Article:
This commercialization of different yeast strains enabled brewers to safely experiment with yeast types that were unknown or unavailable to them previously, and eventually gave birth to the idea of “designing” a sake’s flavor. Now brewers can shop for a type of yeast that yields the aromatic profile they’re looking for, sometimes even blending more than one strain to achieve a desired result.

The big ginjo trend of the past decade or two owes a lot to these Kyokai Kobo yeast strains, which have enabled breweries hoping to make a name for themselves in annual competitions to select the yeast types that bring out the best aromatic qualities in their offerings, resulting in an increased presence of ginjo-style products in the market, bringing about today’s ginjo boom. The insatiable demand for ever-fruitier sake has even led to the invention of a number of modern yeast strains, some of which are created from unconventional sources like flowers as showcased in the Amabuki label series.

Label of Aramasa, using Kyokai Kobo 6, and Amabuki label series

With the prevalence of extremely aromatic sake in the market today, it’s no surprise that fruity sake is sometimes thought to have been directly infused with fruits and herbs — think orange peels in Belgian beer or juniper berries in gin. Another reason behind this perception may be that, as sake picks up traction in overseas markets, there’s been a marked emergence of sake-based mixed drinks around the world, further adding to consumers’ confusion. In any case, it’s worthwhile to clear the air on sake aroma once and for all. Sake, by definition, can’t have any additional ingredients to enhance aroma and flavor. It’s all the work of yeast!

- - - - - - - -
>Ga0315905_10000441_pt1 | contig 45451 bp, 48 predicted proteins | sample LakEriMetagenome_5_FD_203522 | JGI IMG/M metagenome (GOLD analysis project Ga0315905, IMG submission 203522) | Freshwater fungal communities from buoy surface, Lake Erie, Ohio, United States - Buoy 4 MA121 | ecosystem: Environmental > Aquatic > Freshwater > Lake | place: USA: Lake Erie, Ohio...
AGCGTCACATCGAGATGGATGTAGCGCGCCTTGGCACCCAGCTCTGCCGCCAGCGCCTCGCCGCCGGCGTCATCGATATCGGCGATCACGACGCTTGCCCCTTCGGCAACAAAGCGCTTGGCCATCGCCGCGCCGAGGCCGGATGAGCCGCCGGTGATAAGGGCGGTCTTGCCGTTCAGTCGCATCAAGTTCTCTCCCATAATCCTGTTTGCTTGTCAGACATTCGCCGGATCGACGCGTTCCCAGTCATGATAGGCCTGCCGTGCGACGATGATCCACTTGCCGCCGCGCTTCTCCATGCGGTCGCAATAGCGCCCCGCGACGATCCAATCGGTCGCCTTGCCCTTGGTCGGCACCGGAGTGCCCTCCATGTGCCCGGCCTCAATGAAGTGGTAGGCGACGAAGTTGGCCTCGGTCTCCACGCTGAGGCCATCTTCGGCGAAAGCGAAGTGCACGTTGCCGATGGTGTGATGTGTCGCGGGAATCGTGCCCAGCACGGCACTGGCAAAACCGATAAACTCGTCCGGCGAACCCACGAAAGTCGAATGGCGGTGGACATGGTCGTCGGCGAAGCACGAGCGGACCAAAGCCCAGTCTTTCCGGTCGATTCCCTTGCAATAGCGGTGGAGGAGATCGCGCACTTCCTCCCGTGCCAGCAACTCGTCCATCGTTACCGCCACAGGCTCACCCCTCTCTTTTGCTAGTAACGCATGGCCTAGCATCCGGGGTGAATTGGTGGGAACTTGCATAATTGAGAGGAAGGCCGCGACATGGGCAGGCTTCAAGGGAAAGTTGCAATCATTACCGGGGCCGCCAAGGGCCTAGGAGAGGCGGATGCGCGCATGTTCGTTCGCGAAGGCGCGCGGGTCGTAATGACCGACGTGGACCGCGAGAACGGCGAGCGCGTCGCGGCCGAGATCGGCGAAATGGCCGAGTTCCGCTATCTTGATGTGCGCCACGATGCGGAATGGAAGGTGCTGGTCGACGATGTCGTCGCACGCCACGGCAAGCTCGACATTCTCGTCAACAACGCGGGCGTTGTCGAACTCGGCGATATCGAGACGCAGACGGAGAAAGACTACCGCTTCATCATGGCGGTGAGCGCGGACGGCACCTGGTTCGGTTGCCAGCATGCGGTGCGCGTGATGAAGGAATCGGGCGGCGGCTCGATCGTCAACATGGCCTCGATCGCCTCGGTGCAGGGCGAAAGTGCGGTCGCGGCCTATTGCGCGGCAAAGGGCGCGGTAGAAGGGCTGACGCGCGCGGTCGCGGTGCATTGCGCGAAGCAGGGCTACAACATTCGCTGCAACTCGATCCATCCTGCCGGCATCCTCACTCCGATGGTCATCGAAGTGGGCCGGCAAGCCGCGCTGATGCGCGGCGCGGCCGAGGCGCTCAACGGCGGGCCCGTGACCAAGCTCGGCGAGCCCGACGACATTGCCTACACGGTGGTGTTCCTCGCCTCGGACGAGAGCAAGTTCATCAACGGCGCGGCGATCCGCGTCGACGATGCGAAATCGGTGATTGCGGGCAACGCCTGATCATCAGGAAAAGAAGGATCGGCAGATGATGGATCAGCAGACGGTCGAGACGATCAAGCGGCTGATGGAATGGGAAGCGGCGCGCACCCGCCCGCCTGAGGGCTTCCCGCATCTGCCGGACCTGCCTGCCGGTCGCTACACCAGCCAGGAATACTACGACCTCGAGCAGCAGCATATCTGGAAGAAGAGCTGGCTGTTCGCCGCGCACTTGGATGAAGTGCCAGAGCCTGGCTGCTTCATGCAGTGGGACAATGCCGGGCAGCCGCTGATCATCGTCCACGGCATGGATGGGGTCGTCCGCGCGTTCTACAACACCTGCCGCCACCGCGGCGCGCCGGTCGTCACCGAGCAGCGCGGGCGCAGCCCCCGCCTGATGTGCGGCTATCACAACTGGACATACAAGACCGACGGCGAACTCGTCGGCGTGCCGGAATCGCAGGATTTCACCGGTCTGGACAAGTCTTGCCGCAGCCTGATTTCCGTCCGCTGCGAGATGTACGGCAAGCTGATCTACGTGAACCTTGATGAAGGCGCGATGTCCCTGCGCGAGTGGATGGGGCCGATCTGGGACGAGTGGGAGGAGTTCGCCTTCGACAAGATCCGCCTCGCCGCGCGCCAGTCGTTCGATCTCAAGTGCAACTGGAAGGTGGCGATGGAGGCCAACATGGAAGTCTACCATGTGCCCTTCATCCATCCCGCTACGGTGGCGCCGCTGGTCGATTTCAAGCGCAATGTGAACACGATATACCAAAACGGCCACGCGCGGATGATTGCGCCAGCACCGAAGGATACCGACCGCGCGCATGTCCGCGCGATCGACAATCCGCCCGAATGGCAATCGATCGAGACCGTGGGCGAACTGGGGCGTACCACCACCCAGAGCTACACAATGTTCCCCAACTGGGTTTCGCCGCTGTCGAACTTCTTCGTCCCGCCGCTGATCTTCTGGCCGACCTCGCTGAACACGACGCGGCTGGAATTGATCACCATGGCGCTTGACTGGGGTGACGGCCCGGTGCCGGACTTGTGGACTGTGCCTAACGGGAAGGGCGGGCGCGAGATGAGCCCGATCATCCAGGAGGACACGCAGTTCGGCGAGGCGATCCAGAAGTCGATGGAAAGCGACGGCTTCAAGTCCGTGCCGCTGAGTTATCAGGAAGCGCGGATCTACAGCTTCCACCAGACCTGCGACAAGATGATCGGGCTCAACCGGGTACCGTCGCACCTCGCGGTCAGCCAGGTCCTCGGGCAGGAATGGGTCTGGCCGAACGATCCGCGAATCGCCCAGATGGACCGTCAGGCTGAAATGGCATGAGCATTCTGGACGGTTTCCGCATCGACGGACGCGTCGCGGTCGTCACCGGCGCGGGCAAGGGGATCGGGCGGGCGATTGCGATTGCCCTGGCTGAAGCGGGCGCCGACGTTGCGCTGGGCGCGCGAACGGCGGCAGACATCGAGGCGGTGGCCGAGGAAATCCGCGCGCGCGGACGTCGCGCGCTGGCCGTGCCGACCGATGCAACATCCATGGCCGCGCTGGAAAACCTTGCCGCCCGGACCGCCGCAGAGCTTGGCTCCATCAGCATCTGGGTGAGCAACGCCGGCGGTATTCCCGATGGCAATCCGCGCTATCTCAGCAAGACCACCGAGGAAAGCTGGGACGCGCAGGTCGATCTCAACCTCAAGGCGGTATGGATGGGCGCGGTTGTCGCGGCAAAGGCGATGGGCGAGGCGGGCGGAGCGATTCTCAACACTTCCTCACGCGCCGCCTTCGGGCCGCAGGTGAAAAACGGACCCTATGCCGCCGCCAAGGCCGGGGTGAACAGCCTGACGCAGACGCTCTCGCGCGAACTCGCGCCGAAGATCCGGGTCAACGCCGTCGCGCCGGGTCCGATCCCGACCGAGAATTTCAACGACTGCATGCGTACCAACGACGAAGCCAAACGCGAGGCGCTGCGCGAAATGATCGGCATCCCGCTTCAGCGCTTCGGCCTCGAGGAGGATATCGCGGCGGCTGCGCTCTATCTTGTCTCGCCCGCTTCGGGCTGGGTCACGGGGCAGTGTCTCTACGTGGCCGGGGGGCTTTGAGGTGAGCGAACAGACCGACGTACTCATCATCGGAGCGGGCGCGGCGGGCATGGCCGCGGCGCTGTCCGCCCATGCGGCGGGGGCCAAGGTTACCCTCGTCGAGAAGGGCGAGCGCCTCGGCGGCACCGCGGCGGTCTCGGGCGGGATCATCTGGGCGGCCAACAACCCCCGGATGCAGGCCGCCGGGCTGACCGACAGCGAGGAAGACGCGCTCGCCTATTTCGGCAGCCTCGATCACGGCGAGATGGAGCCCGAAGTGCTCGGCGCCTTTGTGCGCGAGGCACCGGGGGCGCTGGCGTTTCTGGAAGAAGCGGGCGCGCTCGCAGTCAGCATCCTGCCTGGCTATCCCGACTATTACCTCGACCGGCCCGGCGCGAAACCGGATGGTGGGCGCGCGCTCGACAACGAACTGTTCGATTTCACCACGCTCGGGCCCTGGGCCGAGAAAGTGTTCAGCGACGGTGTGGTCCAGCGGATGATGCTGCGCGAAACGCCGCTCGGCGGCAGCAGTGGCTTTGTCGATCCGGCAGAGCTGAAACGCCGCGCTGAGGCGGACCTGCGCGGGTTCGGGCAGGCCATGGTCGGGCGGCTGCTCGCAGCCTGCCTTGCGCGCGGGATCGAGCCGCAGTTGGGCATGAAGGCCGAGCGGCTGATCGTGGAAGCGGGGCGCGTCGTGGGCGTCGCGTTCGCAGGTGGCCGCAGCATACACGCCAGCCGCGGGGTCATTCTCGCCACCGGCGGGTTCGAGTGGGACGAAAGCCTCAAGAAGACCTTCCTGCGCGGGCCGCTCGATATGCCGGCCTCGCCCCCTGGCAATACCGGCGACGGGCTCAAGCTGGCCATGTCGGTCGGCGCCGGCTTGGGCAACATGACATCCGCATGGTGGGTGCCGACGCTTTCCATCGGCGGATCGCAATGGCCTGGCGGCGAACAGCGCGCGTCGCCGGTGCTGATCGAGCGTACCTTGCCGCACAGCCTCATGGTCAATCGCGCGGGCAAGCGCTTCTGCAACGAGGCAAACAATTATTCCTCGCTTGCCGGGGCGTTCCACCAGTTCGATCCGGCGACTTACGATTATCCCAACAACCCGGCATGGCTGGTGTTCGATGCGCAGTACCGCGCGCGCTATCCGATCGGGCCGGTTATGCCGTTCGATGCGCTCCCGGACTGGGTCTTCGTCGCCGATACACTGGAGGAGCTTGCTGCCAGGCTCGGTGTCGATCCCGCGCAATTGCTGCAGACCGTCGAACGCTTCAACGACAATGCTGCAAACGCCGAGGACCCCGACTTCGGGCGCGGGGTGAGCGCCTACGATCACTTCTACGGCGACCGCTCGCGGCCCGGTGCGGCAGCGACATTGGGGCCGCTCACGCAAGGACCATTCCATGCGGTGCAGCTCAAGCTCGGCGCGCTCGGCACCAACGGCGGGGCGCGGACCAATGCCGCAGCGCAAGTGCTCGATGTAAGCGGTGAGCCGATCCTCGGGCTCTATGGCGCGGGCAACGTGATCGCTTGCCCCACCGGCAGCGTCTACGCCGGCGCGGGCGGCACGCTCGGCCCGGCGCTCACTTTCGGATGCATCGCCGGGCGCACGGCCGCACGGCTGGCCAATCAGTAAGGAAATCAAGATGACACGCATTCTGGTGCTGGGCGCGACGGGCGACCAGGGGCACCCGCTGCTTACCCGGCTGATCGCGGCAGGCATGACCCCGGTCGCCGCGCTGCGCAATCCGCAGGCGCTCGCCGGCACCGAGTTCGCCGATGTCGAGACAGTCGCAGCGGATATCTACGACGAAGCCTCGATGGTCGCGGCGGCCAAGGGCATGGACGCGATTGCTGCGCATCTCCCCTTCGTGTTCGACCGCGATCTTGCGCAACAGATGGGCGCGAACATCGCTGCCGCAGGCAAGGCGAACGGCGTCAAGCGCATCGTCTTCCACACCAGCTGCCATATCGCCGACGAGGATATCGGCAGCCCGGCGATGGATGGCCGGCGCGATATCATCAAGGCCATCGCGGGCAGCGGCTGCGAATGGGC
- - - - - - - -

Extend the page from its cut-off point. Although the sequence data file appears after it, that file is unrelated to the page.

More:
The Makeup of “Ginjo-ka”

Anyone who has tried a fragrant ginjo will know what ginjoka smells like. It’s that signature clean and fruity aroma, often likened to ripe tropical fruits like bananas, melons, or pineapples. Less is known about the two main chemical substances that make up what we sense as ginjo-ka. The amount and balance in which these two substances exist in a sake determines whether it smells more like a tropical fruit salad or a delicate bouquet of white flowers.

Until about twenty years ago, a chemical compound called isoamyl acetate was most prevalent in ginjo and daiginjo sake. This substance has a sweet nose of bananas and a sharp structure of honeydew melons. Sake high in isoamyl acetate generally has a fruity nose with a clean palate. With time, however, the trend has shifted towards a preference for a more pronounced, fruitier nose produced by a substance called ethyl caproate. This compound, made up of caproic acid and ethyl alcohol, has a more extravagant aromatic quality, bringing with it notes of ripe red apples, pineapples, and pears, and generally has a more robust, sweeter mouthfeel.